John C. Kirk (johnckirk) wrote,
John C. Kirk

Talking to the police

I've been reading Bruce Schneier's blog for quite a while. I think he's a smart guy: he literally wrote the book on cryptography (i.e. the set text for my MSc course), and he's written some insightful articles about security theatre. On the other hand, some of his posts can be frustrating, either because they're just one word ("funny", "interesting") or because he seems to have leapt to bizarre conclusions; Larry Osterman wrote a good post about his (Schneier's) attitude to Microsoft.

I particularly disagree with his latest post: Why You Should Never Talk to the Police. It's a short post, linking to two videos (each about 20 minutes long), and you'll need to watch the first one (Don't Talk to the Police by Professor James Duane) before any of the discussion makes sense. I've commented over there, but I think it's worth repeating my thoughts in my own blog as well.

I think there are a few issues here. (Disclaimer: I'm from the UK, so I don't have any personal experience of the US legal system.)

1) The title is ridiculously overblown, when Prof Duane (echoed by Mr Schneier) says that he will never talk to a police officer. For instance, if you were lost, would you ask a policeman for directions? Earlier this evening, I saw some police officers dealing with a guy who was lying on the ground (head injury), so I approached them and volunteered my services as a first aider; I then waited with him until the ambulance arrived. Is anyone seriously suggesting that I risked incriminating myself by doing this, and that I should have just carried on walking?

2) I think there's an important distinction between giving a witness statement and being questioned as a suspect. I witnessed an RTC (Road Traffic Collision) a few years ago, involving three vehicles. I gave a statement to the police, and technically I could have got in trouble (one of the indicators on my motorbike was missing), but the policeman didn't leap at the chance to arrest me, presumably because he recognised that I was doing him a favour. Also, even though I had nothing to gain from this, I helped the driver of the middle vehicle, because I saw that he had stopped in time - he was pushed into the front vehicle by the lorry behind. (I've elaborated on this in more detail in a previous post.)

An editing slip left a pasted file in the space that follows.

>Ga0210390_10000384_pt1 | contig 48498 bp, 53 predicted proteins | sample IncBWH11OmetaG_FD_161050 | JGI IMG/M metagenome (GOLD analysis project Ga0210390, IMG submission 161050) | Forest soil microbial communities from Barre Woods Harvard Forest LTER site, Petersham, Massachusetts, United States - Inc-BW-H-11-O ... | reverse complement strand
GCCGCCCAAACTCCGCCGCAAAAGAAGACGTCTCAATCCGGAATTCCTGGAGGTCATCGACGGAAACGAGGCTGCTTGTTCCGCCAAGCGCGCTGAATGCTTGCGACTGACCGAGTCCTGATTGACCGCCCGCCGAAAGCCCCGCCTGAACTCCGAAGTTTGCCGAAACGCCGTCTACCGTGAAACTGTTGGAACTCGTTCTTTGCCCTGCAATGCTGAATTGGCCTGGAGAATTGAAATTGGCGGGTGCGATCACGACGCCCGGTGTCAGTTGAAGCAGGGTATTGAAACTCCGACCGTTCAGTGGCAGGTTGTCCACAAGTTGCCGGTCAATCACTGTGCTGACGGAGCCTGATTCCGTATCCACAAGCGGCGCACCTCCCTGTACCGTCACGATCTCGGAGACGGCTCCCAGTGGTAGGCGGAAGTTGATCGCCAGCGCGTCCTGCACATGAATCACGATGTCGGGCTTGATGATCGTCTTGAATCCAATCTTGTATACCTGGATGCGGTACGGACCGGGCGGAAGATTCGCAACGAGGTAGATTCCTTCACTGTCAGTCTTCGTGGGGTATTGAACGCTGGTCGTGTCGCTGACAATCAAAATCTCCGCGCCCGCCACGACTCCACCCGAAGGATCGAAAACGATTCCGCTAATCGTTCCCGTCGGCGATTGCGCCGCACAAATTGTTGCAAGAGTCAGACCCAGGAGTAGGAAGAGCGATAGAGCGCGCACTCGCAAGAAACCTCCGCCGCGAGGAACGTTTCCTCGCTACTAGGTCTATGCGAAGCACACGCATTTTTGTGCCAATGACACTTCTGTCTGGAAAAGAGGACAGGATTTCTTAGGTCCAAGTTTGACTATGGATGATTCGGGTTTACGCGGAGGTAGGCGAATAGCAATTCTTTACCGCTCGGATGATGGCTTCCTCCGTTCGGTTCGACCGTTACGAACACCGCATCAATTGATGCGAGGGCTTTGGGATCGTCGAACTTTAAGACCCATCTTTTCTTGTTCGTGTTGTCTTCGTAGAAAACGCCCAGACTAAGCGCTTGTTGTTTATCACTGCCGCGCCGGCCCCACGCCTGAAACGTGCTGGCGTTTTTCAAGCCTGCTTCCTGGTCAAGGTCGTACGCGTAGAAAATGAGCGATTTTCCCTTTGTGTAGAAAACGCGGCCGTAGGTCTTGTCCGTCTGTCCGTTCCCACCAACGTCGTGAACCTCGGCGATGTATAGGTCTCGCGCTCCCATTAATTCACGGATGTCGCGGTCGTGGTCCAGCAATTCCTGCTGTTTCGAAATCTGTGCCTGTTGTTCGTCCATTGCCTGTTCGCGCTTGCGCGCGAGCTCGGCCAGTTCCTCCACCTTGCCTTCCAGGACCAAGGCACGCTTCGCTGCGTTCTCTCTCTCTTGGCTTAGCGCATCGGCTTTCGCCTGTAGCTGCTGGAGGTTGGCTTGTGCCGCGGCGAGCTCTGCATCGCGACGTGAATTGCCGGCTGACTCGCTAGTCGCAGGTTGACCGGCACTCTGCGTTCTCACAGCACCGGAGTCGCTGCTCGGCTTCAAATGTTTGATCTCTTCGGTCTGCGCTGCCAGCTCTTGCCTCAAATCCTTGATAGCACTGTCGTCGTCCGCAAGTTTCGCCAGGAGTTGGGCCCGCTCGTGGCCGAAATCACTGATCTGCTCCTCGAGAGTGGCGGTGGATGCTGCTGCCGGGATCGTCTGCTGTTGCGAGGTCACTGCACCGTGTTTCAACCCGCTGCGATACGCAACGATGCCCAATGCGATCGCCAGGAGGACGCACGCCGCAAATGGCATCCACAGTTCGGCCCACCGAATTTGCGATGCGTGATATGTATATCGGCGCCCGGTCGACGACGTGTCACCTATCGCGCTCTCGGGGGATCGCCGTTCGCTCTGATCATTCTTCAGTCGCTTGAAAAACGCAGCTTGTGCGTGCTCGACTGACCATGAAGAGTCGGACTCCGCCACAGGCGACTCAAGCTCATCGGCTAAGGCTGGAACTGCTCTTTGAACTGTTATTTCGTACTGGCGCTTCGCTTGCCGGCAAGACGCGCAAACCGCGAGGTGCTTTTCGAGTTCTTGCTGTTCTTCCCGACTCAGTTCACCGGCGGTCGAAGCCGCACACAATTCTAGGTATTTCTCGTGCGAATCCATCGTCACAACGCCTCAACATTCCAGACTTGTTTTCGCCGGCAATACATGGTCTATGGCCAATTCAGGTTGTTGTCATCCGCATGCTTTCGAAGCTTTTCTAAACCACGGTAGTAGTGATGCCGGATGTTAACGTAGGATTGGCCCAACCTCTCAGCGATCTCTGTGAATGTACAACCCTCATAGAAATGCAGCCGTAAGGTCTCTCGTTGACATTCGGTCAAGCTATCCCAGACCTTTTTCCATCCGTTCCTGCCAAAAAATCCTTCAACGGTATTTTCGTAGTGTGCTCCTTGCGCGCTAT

3) The (physical) audience at Prof Duane's talk were all law students. As a defence lawyer, your job is to get your client acquitted, not to actually get the guilty person convicted, so it makes sense to "play it safe", and avoid anything with the slightest risk. As a member of the public, my priorities are different, and I'd prefer not to have axe murderers roaming the streets.

4) At one point in the video, Prof Duane gives an example of another lawyer who talked to the police, and then wound up with his word against theirs: they claimed that he'd admitted grabbing hold of someone, and he denied it. If we assume that this other lawyer was telling the truth, that means that the police made up the entire thing. If that's the case, what would he have to gain by refusing to talk to them? I.e. he could say "No, I never confessed to that, in fact I refused to talk to them at all", and it would still be his word against theirs.

5) I don't believe that the police are all out to convict innocent people. Going from personal experience, I was in a situation about 10 years ago when a prostitute tried to mug me on my way home: she threatened to stab me unless I gave her money. (Again, as regular readers will know, I've elaborated on this in a previous post.) I was able to run away, and I then called the police. When they arrested her, she claimed that I'd attacked her (and maintained this in court), so it was a case of my word against hers. I phoned the police in the first place (when I was safely at home), and I went along to the police station and spent several hours there, giving them a statement and being checked over by their doctor (for injuries matching her weapon). According to Duane and Schneier, this was a very bad idea, because I had nothing to gain, and everything to lose. Meanwhile, the lady in question refused to say anything (on the advice of her lawyer), and came up with a fairly elaborate story when it came to court. The judge made it clear to the jury that it was pretty suspicious for her not to have mentioned any of this when she was first arrested. Meanwhile, the police made it clear to me right from the start that they didn't believe anything she'd said, and that whatever happened in court, I'd be going home to sleep in my own bed that evening. The end result was that she was sentenced to 18 months in prison. So, leaving aside any issues of justice, and looking at it from a purely pragmatic point of view, I don't think that "refuse to speak to the police" was a particularly effective tactic there.

Bottom line: I think that if you haven't done anything wrong, and you cooperate with the police, then it will be better for everyone.
Tags: police

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